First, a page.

What’s Wireless Got to Do With the Digital Divide?

Yesterday the Pew Internet in American Life project released a report on wireless Internet use. When I first heard about the report I didn’t think very broadly about what the data might have to say about the impact of access for teens (and for libraries for that matter). But, when I read several news reports that highlighted findings that wireless access, particularly on mobile devices, is serving to lessen the digital divide I started thinking about teens. While not everyone has what some might consider traditional internet access at home – a wired or wireless connection that is used with a laptop or desktop – that doesn’t mean that the Internet isn’t available in the home. People are accessing the Internet with laptops and desktops and they are using game consoles and handheld devices for their access.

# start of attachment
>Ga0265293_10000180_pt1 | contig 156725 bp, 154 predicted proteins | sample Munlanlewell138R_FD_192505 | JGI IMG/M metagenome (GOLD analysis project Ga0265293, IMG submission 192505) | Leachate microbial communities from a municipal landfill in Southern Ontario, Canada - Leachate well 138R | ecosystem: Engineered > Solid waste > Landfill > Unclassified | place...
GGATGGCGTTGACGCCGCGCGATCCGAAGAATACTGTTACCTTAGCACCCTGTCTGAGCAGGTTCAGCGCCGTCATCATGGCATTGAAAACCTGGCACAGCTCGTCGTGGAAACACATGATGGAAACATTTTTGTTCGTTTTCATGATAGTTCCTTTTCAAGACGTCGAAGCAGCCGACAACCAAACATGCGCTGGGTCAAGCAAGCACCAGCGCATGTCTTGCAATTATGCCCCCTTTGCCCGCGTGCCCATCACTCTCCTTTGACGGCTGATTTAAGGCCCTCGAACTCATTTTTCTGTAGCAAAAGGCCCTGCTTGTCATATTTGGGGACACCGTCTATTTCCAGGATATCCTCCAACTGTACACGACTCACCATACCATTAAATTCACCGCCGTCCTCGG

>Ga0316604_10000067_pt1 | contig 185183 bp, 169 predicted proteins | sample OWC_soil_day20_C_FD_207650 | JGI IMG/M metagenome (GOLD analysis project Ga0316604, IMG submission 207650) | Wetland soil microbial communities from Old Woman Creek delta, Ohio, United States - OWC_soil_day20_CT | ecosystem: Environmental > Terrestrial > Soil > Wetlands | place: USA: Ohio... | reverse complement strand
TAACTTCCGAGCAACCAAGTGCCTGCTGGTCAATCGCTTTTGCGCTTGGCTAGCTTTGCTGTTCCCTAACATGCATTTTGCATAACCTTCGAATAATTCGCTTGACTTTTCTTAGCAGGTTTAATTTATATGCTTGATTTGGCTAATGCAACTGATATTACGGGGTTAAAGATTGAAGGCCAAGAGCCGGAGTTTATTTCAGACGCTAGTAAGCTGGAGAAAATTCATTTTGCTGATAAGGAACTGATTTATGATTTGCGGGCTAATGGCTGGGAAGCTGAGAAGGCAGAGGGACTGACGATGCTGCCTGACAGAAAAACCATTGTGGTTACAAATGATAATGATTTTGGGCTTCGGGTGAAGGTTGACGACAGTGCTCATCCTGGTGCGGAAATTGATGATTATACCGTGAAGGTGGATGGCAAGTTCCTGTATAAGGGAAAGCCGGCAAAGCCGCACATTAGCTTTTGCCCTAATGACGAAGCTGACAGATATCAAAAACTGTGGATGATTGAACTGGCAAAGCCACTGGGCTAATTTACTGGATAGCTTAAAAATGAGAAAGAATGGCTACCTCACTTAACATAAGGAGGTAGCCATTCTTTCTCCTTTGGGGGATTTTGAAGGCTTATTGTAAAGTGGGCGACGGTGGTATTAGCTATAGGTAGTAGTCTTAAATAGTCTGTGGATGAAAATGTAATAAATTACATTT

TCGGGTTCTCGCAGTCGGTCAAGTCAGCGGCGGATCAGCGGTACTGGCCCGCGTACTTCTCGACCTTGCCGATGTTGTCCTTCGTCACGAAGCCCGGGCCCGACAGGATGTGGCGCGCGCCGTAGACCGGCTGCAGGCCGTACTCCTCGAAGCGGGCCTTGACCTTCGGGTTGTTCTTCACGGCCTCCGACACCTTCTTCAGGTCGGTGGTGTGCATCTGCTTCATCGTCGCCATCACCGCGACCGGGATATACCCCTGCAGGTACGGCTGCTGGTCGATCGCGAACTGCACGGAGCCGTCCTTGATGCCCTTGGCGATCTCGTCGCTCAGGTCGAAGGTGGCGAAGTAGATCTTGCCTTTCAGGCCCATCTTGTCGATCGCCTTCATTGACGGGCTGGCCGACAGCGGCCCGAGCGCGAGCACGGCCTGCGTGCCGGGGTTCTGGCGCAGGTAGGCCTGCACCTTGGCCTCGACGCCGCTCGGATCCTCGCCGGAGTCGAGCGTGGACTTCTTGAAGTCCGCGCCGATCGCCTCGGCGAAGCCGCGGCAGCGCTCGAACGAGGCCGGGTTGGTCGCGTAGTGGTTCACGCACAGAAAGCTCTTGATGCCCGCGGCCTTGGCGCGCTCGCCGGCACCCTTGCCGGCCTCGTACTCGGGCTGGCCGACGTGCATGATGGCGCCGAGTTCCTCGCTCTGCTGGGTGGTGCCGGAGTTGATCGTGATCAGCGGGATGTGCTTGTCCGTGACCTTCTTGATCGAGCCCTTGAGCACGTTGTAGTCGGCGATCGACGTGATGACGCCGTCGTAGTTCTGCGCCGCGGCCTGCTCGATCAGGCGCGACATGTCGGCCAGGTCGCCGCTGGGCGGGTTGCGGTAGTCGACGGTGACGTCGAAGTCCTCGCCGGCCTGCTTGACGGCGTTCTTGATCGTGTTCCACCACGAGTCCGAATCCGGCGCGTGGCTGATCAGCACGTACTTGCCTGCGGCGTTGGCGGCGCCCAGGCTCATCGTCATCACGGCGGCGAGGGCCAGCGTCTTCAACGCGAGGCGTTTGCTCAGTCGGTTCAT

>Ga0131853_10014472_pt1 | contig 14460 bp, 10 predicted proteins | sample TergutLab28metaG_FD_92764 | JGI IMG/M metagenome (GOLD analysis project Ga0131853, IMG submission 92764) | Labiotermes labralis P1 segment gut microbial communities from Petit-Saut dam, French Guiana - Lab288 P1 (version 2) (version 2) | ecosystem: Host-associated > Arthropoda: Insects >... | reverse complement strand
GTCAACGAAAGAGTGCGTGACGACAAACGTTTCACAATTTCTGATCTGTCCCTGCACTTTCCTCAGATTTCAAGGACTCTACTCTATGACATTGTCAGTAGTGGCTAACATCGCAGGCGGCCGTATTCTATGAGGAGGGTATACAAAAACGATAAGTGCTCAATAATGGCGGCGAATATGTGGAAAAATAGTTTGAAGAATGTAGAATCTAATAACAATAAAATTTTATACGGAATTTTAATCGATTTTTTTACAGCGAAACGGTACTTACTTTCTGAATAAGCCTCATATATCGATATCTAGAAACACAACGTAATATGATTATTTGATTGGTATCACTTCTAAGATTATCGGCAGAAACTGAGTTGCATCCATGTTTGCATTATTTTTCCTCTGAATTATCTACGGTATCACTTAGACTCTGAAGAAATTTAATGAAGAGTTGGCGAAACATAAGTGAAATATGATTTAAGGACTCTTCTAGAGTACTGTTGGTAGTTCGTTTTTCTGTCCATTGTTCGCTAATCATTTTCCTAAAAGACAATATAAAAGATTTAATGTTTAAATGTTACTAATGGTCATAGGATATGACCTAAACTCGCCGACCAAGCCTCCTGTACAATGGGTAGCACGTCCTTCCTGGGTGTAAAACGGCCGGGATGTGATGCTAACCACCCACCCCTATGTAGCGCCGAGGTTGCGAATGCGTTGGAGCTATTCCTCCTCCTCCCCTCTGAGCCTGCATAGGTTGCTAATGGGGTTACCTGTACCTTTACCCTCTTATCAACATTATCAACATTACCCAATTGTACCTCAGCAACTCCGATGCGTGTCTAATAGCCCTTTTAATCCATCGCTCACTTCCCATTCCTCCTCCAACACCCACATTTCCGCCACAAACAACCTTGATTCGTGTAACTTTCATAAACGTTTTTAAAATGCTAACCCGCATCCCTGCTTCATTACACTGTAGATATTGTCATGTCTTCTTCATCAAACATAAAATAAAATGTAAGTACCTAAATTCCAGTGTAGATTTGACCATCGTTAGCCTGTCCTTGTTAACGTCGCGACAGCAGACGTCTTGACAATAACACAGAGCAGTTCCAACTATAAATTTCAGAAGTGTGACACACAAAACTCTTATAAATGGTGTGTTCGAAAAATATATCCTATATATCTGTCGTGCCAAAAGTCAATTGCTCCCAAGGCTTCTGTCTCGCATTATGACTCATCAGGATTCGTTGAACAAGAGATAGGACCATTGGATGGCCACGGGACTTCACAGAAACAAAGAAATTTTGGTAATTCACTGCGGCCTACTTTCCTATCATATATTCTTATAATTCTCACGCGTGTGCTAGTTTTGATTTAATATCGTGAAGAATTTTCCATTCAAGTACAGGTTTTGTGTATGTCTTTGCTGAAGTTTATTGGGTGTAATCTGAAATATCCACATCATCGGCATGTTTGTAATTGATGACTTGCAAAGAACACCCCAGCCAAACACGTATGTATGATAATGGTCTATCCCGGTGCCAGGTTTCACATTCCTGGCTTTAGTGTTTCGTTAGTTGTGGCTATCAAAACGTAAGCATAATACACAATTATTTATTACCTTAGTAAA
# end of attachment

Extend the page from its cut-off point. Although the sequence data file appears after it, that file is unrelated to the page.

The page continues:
If outside of the school teens use handheld devices and gaming consoles to access the Internet, we need to look at how our resources are provided to the age group. We need to make sure to provide access to programs and services in ways that work well for someone using an Internet enabled device. For example: Continue reading

On-line Texting Sites

At ALA’s Mid-Winter Conference in January a teen services librarian asked members of the Teen Tech Week committee if we could recommend any Internet sites that allow users to send text messages to cell phones. The teens at her library had asked if they could receive event reminders via text messages sent to their cell phones rather than by standard e-mail. She was trying to find a way to accommodate their request that would be inexpensive and not too labor intensive. Since this was not the first time this question had been posed to members of the committee, I volunteered to do some research and see what’s out there. Continue reading